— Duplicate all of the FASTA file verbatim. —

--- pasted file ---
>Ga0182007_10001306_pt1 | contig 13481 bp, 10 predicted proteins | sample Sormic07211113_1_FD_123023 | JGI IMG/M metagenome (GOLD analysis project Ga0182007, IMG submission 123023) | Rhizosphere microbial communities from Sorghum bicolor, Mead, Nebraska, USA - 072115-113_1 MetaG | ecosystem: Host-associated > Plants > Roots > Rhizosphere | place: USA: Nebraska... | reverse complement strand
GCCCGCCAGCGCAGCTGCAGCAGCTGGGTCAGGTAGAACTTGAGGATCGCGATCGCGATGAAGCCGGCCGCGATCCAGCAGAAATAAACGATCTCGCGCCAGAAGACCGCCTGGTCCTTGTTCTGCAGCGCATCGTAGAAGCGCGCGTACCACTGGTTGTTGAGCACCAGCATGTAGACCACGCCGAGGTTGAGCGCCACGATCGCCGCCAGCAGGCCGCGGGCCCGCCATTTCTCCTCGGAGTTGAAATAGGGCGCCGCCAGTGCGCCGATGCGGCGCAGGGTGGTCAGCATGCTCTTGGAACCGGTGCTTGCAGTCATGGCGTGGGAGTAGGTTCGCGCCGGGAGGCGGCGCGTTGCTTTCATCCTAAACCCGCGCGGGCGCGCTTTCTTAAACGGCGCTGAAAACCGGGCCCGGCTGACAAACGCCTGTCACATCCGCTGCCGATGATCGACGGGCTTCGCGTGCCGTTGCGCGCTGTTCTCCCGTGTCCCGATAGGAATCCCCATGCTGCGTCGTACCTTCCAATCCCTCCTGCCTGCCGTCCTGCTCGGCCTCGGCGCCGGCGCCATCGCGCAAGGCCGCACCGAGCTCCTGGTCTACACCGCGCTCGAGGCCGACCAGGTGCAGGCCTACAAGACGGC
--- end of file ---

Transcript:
>Ga0182007_10001306_pt1 | contig 13481 bp, 10 predicted proteins | sample Sormic07211113_1_FD_123023 | JGI IMG/M metagenome (GOLD analysis project Ga0182007, IMG submission 123023) | Rhizosphere microbial communities from Sorghum bicolor, Mead, Nebraska, USA - 072115-113_1 MetaG | ecosystem: Host-associated > Plants > Roots > Rhizosphere | place: USA: Nebraska... | reverse complement strand
GCCCGCCAGCGCAGCTGCAGCAGCTGGGTCAGGTAGAACTTGAGGATCGCGATCGCGATGAAGCCGGCCGCGATCCAGCAGAAATAAACGATCTCGCGCCAGAAGACCGCCTGGTCCTTGTTCTGCAGCGCATCGTAGAAGCGCGCGTACCACTGGTTGTTGAGCACCAGCATGTAGACCACGCCGAGGTTGAGCGCCACGATCGCCGCCAGCAGGCCGCGGGCCCGCCATTTCTCCTCGGAGTTGAAATAGGGCGCCGCCAGTGCGCCGATGCGGCGCAGGGTGGTCAGCATGCTCTTGGAACCGGTGCTTGCAGTCATGGCGTGGGAGTAGGTTCGCGCCGGGAGGCGGCGCGTTGCTTTCATCCTAAACCCGCGCGGGCGCGCTTTCTTAAACGGCGCTGAAAACCGGGCCCGGCTGACAAACGCCTGTCACATCCGCTGCCGATGATCGACGGGCTTCGCGTGCCGTTGCGCGCTGTTCTCCCGTGTCCCGATAGGAATCCCCATGCTGCGTCGTACCTTCCAATCCCTCCTGCCTGCCGTCCTGCTCGGCCTCGGCGCCGGCGCCATCGCGCAAGGCCGCACCGAGCTCCTGGTCTACACCGCGCTCGAGGCCGACCAGGTGCAGGCCTACAAGACGGC